stood forward, therefore, all eyes were As for Una, it would be difficult to eagerly rivetted upon him ; the judge describe her struggle between confi- glanced at him with calm dispassionate dence in his innocence, and apprehen- scrutiny, and the members of the bar, sion of the law, which she knew had especially the juniors, turning round, often punished the guiltless instead of surveyed him through their glasses with the criminal. 'Tis true she attempted a gaze in which might be read someto assume, in the eyes of others, a for- thing more than that hard indifference titude which belied her fears, and even which familiarity with human crime affected to smile at the possibility of and affliction ultimately produces even her lover's honour and character suffer- in dispositions the most humane and ing any tarnish from the ordeal to amiable. No sooner had the curiosity which they were about to be submitted. of the multitude been gratified, than a Her smile, however, on such occasions, murmur of pity, blended slightly with was a melancholy one, and the secret surprise and approbation, ran lowly tears she shed 'might prove, as they through the court-house. One of the did to her brother, who was alone judges whispered a few words to his privy to her grief, the extent of those brother, and the latter again surveyed terrors which, notwithstanding her dis. Connor with a countenance in which avowal of them, wrung her soul so were depicted admiration and regret. bitterly. Day after day her spirits The counsel also chatted to each became more and more depressed, till, other in a low tone, occasionally turnas the crisis of Connor's fate arrived, ing round and marking his deportment the roses had altogether flown from her and appearance with increasing intercheeks.

est. Indeed, now that the trial was at Seldom, probably never, had a more hand, public sympathy turned rapidly striking, perhaps a more noble figure, and strongly in his favour ; his father stood at the bar of that court. His had lost that wealth, the acquisi- locks were rich and brown; his fore. tion of which earned him so heavy a head expansive, and his manly feaportion of infamy ; and, as he had tures remarkable for their symmetry; been sufficiently punished in his own his teeth were regular and white, and person, they did not think it just to his dark eye full of a youthful lustre transfer any portion of the resentment which the dread of no calamity could borne against him to a son who had repress. Neither was bis figure, which never participated in his system of op- was of the tallest, inferior in a single pression. They felt for Connor now point to so fine a countenance. As be on his own account, and remembered stood, at his full height of six feet, it only his amiable and excellent charac was impossible not to feel deeply influ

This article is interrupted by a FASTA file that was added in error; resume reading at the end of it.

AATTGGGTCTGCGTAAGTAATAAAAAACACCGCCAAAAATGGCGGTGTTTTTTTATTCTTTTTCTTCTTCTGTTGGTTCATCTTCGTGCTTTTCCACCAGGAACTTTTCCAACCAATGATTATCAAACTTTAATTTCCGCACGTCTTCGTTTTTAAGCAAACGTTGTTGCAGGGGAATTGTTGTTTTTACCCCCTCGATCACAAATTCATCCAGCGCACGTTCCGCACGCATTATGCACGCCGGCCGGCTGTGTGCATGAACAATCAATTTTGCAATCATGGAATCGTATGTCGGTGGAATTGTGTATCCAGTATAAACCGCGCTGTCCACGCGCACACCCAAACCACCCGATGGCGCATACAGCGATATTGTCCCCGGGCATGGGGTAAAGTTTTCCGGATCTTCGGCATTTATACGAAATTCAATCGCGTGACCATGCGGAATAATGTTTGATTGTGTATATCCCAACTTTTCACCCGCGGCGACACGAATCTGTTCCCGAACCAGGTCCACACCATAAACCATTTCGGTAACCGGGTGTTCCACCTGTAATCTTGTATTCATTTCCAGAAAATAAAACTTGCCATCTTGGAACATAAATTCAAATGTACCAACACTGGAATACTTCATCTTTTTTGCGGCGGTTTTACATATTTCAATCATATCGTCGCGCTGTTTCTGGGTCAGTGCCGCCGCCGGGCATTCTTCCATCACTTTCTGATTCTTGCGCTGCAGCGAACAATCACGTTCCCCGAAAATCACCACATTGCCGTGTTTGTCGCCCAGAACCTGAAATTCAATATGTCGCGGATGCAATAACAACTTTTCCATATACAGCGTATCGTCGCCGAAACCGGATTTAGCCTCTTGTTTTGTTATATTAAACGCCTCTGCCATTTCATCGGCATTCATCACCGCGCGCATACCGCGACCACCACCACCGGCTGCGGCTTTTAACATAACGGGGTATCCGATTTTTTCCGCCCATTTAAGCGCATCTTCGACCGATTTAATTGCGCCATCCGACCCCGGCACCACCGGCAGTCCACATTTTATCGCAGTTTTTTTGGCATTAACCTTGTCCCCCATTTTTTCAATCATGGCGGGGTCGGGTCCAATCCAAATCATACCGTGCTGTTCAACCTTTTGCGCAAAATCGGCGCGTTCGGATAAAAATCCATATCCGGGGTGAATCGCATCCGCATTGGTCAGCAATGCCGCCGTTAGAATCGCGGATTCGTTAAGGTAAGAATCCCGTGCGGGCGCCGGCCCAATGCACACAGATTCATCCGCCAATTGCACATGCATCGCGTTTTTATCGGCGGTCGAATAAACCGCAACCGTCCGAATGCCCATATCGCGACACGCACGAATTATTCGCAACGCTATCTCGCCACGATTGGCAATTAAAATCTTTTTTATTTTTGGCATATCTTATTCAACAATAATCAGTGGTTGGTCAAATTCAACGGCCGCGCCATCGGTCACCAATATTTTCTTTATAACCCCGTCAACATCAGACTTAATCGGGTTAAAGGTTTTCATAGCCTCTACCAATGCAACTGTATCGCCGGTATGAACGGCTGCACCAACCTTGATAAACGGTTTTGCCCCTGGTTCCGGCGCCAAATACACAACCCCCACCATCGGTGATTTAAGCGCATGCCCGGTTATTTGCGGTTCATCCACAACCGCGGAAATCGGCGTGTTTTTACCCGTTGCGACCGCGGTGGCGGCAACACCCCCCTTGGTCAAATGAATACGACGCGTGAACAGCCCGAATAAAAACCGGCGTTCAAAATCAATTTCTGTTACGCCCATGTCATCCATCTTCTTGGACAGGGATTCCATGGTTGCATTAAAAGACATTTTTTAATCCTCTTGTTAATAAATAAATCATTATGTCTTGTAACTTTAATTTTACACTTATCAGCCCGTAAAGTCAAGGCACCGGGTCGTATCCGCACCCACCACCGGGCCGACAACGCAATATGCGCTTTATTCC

In addition to this, the history of enced in his favour, especially after the mutual attachment between him having witnessed the mournful but digand Una having become the topic of nified composure of his manner, equally general conversation, the rash act for remote from indifference or dejection. which he stoud committed was good. He appeared indeed to view in its prohumouredly resolved into a foolish per light, the danger of the position freak of love, for which it would be a in which he stood, but he viewed it thousand murders to take away his life. with the calm unshrinking energy of In such mood was the public, and the a brave man who is always prepared parties most interested in the event of for the worst. Indeed there might our story, when the morning dawned be observed upon his broad open brow of that awful day whiųh was to restore a loftiness of bearing such as is not Connor O'Donovan to the hearts that unfrequently produced by a consciousoved him so well, or to doom him a ness of innocence, and the natural eleconvicted felon, to a shameful and ig- vation of mind which results from a nominions death.

sense of danger ; to which we may add At length the trial came on, that inward scorn wbich is ever felt for unhappy prisoner, at the hour of baseness, by those who are degraded eleven o'clock, was placed at the bar to the necessity of defending themof his country to stand the brunt of a selves against the villany of the maligGovernment prosecution. Common nant and profligate.

ter.

and our